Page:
Littoral combat ship to debut at South Korea military drills
SINGAPORE — The U.S. Navy will send its new combat ship tailored for Asia's shallow coastal waters to join military drills with South Korea that North Korea calls a prelude for invasion.
Carrying a helicopter, a vertical takeoff unmanned aerial vehicle, a 57 millimeter gun and 21 missiles, the USS Fort Worth will become the first littoral combat ship to take part in the annual Foal Eagle exercises starting next month off the coast of South Korea.
"The specific role that Fort Worth will play in Foal Eagle is really no different than any other Navy ship has for years," Rear Adm. Charles Williams told reporters Tuesday in Singapore on board Fort Worth. "Fort Worth's role will be just a normal part of that exercise," said Williams, who is Logistics Group Western Pacific Commander.
The 389-foot littoral combat ship — the second to have been deployed to the region — will operate in Asia for 16 months, primarily in Southeast Asia, within the 7th Fleet. In North Asia, the ship will make port visits in Japan, a U.S. ally immersed in a territorial spat with China. Williams said the littoral combat ship could also operate in South Asia.
North Korea demands the United States and South Korea end the Key Resolve and Foal Eagle exercises held early each year in order to improve ties on the peninsula. The regime considers the drills preparations for war and routinely threatens to retaliate with nuclear force if its territory is violated during the exercises that the U.S. and South Korea say are defensive in nature.
"I really am not in a position to even postulate on what they may or may not do," Cmdr. Matthew Kawas, Fort Worth's commanding officer, said when asked whether the ship's presence could risk inflaming tensions with North Korea. "We are looking to normalize having an LCS out here and send the LCS all over to start participating in exercises and make it more routine."
"We are able to operate a bit closer to shore, and we do have more speed than some of the other ships," Kawas said. "It's just something we're going to be actually exploring during the exercise and see what additional features we can bring."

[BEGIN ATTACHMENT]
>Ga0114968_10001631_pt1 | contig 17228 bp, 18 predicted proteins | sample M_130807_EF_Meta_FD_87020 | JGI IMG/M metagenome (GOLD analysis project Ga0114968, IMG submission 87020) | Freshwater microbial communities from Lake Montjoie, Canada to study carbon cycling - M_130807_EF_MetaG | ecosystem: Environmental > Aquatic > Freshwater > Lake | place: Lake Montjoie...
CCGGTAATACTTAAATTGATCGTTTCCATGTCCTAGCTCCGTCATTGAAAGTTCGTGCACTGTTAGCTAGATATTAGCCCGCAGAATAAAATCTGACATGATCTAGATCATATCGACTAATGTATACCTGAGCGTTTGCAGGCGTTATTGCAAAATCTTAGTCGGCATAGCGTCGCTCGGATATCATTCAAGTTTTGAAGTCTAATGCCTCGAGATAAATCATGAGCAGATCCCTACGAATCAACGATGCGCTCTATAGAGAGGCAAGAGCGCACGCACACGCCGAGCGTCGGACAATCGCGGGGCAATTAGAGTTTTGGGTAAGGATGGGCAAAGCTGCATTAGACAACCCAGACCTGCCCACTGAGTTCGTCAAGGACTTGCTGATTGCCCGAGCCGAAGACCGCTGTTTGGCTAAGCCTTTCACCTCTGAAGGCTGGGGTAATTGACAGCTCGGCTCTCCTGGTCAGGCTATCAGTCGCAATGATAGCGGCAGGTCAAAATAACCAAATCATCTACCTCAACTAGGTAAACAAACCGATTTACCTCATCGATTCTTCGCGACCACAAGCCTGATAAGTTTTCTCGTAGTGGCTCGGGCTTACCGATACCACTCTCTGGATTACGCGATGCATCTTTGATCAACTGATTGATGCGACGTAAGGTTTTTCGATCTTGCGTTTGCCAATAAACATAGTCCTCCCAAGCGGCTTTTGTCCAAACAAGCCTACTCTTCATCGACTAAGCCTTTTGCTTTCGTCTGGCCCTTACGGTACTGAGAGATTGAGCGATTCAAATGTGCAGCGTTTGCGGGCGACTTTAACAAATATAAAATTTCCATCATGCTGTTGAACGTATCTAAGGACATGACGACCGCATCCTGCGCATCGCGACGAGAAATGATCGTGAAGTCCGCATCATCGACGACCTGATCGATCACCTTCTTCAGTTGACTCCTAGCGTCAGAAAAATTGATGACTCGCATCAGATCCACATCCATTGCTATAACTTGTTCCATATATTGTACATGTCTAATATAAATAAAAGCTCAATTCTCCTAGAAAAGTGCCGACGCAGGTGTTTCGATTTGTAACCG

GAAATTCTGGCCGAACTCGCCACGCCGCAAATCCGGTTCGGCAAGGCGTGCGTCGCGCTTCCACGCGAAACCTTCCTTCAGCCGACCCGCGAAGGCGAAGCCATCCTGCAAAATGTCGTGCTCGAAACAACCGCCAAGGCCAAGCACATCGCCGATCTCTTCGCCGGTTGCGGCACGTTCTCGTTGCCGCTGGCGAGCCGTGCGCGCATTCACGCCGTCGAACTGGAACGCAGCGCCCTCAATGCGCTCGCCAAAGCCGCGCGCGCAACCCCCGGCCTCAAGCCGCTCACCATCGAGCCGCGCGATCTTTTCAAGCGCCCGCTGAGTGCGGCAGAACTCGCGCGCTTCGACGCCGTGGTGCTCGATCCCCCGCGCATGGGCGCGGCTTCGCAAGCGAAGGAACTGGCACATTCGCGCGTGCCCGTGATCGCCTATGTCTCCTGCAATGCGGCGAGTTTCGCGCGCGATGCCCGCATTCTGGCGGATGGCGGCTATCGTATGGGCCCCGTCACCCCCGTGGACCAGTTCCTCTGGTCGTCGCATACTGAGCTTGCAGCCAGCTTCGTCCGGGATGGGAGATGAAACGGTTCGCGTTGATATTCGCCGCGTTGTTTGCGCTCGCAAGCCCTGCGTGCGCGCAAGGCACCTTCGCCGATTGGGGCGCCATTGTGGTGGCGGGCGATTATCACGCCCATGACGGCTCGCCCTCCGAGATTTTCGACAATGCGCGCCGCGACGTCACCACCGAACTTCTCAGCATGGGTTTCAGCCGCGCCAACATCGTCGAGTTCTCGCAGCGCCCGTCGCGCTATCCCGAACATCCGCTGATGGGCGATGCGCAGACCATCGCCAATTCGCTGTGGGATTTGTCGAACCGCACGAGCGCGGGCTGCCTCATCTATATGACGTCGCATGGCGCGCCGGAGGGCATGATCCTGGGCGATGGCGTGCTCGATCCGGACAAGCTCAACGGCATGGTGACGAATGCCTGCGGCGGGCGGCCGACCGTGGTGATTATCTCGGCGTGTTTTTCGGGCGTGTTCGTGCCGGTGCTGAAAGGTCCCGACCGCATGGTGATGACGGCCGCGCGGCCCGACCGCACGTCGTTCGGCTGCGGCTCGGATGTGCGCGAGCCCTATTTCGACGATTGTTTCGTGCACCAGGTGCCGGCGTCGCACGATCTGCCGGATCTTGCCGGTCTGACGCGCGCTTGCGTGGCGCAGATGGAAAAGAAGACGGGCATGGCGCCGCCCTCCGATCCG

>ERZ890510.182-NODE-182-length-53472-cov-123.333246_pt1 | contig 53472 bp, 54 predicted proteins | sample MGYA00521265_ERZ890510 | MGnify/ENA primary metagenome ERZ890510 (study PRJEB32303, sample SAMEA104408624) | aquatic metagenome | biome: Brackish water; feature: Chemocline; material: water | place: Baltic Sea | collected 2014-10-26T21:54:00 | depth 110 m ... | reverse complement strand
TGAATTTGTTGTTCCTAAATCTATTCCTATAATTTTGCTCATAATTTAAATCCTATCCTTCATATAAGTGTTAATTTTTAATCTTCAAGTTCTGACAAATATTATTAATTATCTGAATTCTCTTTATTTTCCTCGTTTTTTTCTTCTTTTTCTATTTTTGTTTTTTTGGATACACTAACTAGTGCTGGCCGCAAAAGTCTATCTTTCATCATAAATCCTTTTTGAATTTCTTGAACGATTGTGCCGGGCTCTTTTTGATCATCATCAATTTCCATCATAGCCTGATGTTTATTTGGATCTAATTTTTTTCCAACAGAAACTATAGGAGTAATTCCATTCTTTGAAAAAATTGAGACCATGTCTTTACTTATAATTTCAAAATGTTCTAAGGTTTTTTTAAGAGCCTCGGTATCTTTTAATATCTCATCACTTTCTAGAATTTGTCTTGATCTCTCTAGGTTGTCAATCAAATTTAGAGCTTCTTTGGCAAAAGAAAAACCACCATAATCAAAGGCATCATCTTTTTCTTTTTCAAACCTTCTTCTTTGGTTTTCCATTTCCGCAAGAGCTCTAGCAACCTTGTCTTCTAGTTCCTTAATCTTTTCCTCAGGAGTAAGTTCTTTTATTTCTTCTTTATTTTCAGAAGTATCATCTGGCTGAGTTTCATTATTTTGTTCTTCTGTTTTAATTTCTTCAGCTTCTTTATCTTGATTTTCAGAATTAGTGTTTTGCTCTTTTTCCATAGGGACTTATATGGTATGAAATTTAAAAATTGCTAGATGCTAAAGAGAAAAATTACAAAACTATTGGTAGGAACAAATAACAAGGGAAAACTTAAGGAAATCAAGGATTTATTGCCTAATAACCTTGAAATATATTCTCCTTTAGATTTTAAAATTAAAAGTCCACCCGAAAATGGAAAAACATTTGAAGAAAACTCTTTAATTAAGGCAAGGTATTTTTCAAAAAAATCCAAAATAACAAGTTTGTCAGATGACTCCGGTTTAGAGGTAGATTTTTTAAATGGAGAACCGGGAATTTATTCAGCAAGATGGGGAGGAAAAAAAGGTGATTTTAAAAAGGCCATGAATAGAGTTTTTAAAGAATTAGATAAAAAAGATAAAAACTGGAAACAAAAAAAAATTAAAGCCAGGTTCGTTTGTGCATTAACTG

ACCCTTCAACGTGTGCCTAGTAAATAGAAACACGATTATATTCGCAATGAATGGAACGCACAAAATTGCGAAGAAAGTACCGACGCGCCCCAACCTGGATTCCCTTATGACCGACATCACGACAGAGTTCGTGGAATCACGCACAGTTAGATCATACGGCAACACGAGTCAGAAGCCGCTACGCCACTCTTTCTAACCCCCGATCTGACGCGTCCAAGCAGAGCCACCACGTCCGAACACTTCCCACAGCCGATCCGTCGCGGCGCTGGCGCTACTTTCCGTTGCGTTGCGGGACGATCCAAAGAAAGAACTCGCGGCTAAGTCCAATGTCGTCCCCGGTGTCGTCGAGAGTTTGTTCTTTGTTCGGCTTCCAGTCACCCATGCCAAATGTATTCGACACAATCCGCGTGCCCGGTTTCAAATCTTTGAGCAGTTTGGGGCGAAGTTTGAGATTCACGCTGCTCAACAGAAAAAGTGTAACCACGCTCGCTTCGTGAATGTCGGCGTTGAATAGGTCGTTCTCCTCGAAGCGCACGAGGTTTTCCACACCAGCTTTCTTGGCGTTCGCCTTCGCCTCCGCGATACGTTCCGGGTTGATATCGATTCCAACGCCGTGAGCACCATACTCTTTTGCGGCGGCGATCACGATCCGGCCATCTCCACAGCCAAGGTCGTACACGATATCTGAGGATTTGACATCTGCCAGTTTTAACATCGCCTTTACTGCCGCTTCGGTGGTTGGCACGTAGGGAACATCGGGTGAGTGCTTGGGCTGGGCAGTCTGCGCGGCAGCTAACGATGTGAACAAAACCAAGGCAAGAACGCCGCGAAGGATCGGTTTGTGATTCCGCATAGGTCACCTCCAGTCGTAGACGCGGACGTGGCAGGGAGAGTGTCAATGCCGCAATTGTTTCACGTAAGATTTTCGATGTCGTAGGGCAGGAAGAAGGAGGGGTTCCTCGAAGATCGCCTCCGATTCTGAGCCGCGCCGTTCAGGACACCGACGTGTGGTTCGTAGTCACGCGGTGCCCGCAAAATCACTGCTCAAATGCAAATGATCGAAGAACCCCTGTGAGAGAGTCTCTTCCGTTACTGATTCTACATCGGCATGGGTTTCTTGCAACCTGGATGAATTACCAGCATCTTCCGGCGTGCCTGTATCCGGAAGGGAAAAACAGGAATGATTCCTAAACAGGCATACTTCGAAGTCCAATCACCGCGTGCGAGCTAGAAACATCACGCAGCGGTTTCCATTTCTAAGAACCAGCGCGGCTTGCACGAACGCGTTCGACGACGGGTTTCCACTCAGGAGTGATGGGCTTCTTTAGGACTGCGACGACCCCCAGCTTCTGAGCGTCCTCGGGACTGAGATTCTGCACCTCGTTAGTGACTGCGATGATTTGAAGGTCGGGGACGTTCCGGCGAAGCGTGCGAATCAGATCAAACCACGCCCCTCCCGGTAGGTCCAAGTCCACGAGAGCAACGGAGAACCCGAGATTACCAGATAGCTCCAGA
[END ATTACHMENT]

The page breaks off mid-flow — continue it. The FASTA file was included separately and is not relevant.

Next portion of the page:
North Korea's Committee for the Peaceful Reunification of Korea said in a statement carried by the state-run Rodong Sinmun on Feb. 12 that South Korea was raising tensions to an "extreme level" by planning the drills with the U.S. It said North Korea would use its "small, precise and diversified" nuclear arms in a "decisive battle" on the U.S. mainland.
"We do not hesitate to hide our intention to make South Korea our target in retaliation if the war-mongering South Korean fanatics volunteer to be consumed by artillery in the invasive war by the U.S.," said the committee, which handles relations with South Korea.
"This can be seen as a warning," Cheong Seong-chang, a senior analyst at the Sejong Institute near Seoul, said by text message. "North Korea will react more violently and firmly and escalate military tensions drastically once the U.S.-South Korean drills begin."
North Korea's official Korean Central News Agency said Feb. 7 it test-fired an "ultra-precision anti-ship rocket" from a naval boat in a drill overseen by leader Kim Jong Un. A day later, it launched five short-range missiles into the waters off the east coast. Each missile flew about 124 miles, according to South Korea's Defense Ministry.
North Korea routinely test-fires short-range missiles to enhance their range and precision. Kim has overseen a series of military drills in the past month, according to the country's official media.
Lessons learned from the earlier deployment of the littoral combat ship USS Freedom in Southeast Asia have been "numerous," Williams said. "The reliability of the ship has already been improved," he said. Soon after its arrival in Singapore, Fort Worth took part in the search for a crashed AirAsia passenger plane off the coast of Indonesia.
U.S. Navy officers in the Pacific fleet have raised concerns that littoral combat ships may lack the speed, range and electronic-warfare capabilities to operate in the vast Asian waters. President Barack Obama has said the U.S. would protect East China Sea islands administered by Japan that are claimed by China and has reaffirmed defense treaty obligations with the Philippines, embroiled in a dispute with China in the South China Sea.
The Chinese Navy last year commissioned nine new Jiangdao-class corvettes armed with anti-ship cruise missiles for operations close to shore, "especially in the South China Sea and East China Sea," the Pentagon said Jan. 5 in its annual report on China. China's military is improving its military doctrine, training, weapons and surveillance to be able to conduct more sophisticated attacks against the U.S. and other adversaries, it said in the report.
"I don't think of it as the shadow of China in the region," Williams said. "I think of China as another Asia-Pacific nation that operates throughout the region, just as we do."
— With assistance from Sam Kim in Seoul.
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